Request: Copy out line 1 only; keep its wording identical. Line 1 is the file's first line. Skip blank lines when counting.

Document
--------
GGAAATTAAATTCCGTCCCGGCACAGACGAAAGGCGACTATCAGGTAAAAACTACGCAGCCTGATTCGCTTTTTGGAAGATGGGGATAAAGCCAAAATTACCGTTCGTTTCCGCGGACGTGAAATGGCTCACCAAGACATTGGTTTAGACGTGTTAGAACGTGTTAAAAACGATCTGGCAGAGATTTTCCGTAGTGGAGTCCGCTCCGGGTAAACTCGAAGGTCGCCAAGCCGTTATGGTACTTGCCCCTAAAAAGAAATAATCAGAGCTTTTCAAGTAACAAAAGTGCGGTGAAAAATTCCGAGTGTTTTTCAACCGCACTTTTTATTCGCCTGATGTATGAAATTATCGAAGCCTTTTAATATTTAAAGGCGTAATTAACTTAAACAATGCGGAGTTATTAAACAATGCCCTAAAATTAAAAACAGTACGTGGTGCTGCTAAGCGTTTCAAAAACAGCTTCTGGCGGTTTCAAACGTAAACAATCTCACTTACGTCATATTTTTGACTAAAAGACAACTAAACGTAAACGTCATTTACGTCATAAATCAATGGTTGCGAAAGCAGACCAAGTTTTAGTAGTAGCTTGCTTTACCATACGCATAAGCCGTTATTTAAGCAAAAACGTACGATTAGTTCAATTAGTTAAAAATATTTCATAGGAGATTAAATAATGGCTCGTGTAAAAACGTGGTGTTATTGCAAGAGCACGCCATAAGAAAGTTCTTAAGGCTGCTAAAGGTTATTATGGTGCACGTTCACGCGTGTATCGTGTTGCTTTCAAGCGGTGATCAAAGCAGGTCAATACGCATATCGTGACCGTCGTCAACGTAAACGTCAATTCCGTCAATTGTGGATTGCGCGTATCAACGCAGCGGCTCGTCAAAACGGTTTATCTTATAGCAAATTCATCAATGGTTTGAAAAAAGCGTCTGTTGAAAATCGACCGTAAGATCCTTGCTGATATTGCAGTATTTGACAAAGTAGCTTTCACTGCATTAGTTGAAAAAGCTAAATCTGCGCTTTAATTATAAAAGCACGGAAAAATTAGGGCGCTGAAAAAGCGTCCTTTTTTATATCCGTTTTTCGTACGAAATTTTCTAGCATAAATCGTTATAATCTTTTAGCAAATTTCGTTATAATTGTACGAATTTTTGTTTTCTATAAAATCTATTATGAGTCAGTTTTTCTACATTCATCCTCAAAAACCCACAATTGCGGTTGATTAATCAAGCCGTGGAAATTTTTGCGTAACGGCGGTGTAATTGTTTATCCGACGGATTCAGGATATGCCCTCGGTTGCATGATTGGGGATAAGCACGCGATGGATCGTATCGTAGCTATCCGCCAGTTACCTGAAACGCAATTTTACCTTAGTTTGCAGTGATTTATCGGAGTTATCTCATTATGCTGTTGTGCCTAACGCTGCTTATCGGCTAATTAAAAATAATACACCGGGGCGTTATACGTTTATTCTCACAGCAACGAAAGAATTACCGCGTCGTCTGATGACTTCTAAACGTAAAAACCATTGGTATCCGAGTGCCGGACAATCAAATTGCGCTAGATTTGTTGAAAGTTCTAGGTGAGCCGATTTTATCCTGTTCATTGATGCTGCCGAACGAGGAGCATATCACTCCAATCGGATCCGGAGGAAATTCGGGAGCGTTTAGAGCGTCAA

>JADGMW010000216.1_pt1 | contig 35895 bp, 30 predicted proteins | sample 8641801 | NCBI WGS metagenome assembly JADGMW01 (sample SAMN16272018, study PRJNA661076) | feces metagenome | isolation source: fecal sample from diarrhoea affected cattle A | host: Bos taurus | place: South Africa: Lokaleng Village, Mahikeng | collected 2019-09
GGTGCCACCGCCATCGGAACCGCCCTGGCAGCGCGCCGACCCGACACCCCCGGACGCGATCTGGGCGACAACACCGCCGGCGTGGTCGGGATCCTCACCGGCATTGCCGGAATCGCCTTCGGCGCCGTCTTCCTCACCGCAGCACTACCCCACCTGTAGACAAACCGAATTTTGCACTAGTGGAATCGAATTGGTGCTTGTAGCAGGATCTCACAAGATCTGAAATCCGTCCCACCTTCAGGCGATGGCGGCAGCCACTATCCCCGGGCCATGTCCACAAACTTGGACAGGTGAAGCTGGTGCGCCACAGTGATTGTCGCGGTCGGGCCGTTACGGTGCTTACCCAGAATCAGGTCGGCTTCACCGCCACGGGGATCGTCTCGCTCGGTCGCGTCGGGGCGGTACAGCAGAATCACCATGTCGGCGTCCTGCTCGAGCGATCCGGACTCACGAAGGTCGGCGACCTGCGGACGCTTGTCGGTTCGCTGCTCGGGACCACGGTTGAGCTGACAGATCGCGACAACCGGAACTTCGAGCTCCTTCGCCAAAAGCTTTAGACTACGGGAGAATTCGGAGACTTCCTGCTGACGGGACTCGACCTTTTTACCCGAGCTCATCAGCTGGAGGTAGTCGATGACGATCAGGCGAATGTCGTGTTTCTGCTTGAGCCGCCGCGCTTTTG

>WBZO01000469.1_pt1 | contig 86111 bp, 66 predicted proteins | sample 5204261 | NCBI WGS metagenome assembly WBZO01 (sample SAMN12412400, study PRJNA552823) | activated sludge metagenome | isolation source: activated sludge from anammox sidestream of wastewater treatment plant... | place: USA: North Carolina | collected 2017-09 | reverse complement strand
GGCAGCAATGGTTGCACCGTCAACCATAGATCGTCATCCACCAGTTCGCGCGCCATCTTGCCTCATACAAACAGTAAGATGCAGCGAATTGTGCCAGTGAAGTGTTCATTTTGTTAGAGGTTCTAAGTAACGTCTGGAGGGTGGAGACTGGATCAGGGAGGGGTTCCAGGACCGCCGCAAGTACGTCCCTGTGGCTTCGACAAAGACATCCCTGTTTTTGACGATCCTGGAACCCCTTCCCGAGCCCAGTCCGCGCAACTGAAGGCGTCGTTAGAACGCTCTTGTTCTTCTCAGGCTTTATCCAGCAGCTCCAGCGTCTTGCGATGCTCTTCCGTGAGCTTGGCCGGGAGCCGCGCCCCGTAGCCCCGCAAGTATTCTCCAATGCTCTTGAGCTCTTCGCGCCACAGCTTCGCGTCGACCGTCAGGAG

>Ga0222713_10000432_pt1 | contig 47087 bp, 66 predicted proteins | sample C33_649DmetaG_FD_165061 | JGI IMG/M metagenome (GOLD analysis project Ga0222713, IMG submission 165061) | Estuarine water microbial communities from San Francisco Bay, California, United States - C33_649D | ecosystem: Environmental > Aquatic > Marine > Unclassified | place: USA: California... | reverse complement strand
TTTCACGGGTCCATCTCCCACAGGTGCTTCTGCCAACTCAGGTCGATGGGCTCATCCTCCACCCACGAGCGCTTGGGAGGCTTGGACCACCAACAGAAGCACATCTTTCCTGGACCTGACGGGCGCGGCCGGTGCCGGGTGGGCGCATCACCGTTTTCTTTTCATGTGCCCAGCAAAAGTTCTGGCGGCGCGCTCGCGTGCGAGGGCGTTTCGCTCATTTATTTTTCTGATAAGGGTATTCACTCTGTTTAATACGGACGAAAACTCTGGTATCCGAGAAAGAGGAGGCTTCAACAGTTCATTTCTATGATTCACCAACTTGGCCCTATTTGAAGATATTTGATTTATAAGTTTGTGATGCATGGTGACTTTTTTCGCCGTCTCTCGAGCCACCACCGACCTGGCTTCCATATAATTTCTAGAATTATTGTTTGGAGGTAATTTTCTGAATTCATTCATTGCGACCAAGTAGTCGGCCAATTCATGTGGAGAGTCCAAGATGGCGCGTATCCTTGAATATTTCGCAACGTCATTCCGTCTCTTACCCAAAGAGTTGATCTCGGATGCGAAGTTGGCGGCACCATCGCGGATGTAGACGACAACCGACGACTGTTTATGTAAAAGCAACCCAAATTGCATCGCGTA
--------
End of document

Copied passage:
GGAAATTAAATTCCGTCCCGGCACAGACGAAAGGCGACTATCAGGTAAAAACTACGCAGCCTGATTCGCTTTTTGGAAGATGGGGATAAAGCCAAAATTACCGTTCGTTTCCGCGGACGTGAAATGGCTCACCAAGACATTGGTTTAGACGTGTTAGAACGTGTTAAAAACGATCTGGCAGAGATTTTCCGTAGTGGAGTCCGCTCCGGGTAAACTCGAAGGTCGCCAAGCCGTTATGGTACTTGCCCCTAAAAAGAAATAATCAGAGCTTTTCAAGTAACAAAAGTGCGGTGAAAAATTCCGAGTGTTTTTCAACCGCACTTTTTATTCGCCTGATGTATGAAATTATCGAAGCCTTTTAATATTTAAAGGCGTAATTAACTTAAACAATGCGGAGTTATTAAACAATGCCCTAAAATTAAAAACAGTACGTGGTGCTGCTAAGCGTTTCAAAAACAGCTTCTGGCGGTTTCAAACGTAAACAATCTCACTTACGTCATATTTTTGACTAAAAGACAACTAAACGTAAACGTCATTTACGTCATAAATCAATGGTTGCGAAAGCAGACCAAGTTTTAGTAGTAGCTTGCTTTACCATACGCATAAGCCGTTATTTAAGCAAAAACGTACGATTAGTTCAATTAGTTAAAAATATTTCATAGGAGATTAAATAATGGCTCGTGTAAAAACGTGGTGTTATTGCAAGAGCACGCCATAAGAAAGTTCTTAAGGCTGCTAAAGGTTATTATGGTGCACGTTCACGCGTGTATCGTGTTGCTTTCAAGCGGTGATCAAAGCAGGTCAATACGCATATCGTGACCGTCGTCAACGTAAACGTCAATTCCGTCAATTGTGGATTGCGCGTATCAACGCAGCGGCTCGTCAAAACGGTTTATCTTATAGCAAATTCATCAATGGTTTGAAAAAAGCGTCTGTTGAAAATCGACCGTAAGATCCTTGCTGATATTGCAGTATTTGACAAAGTAGCTTTCACTGCATTAGTTGAAAAAGCTAAATCTGCGCTTTAATTATAAAAGCACGGAAAAATTAGGGCGCTGAAAAAGCGTCCTTTTTTATATCCGTTTTTCGTACGAAATTTTCTAGCATAAATCGTTATAATCTTTTAGCAAATTTCGTTATAATTGTACGAATTTTTGTTTTCTATAAAATCTATTATGAGTCAGTTTTTCTACATTCATCCTCAAAAACCCACAATTGCGGTTGATTAATCAAGCCGTGGAAATTTTTGCGTAACGGCGGTGTAATTGTTTATCCGACGGATTCAGGATATGCCCTCGGTTGCATGATTGGGGATAAGCACGCGATGGATCGTATCGTAGCTATCCGCCAGTTACCTGAAACGCAATTTTACCTTAGTTTGCAGTGATTTATCGGAGTTATCTCATTATGCTGTTGTGCCTAACGCTGCTTATCGGCTAATTAAAAATAATACACCGGGGCGTTATACGTTTATTCTCACAGCAACGAAAGAATTACCGCGTCGTCTGATGACTTCTAAACGTAAAAACCATTGGTATCCGAGTGCCGGACAATCAAATTGCGCTAGATTTGTTGAAAGTTCTAGGTGAGCCGATTTTATCCTGTTCATTGATGCTGCCGAACGAGGAGCATATCACTCCAATCGGATCCGGAGGAAATTCGGGAGCGTTTAGAGCGTCAA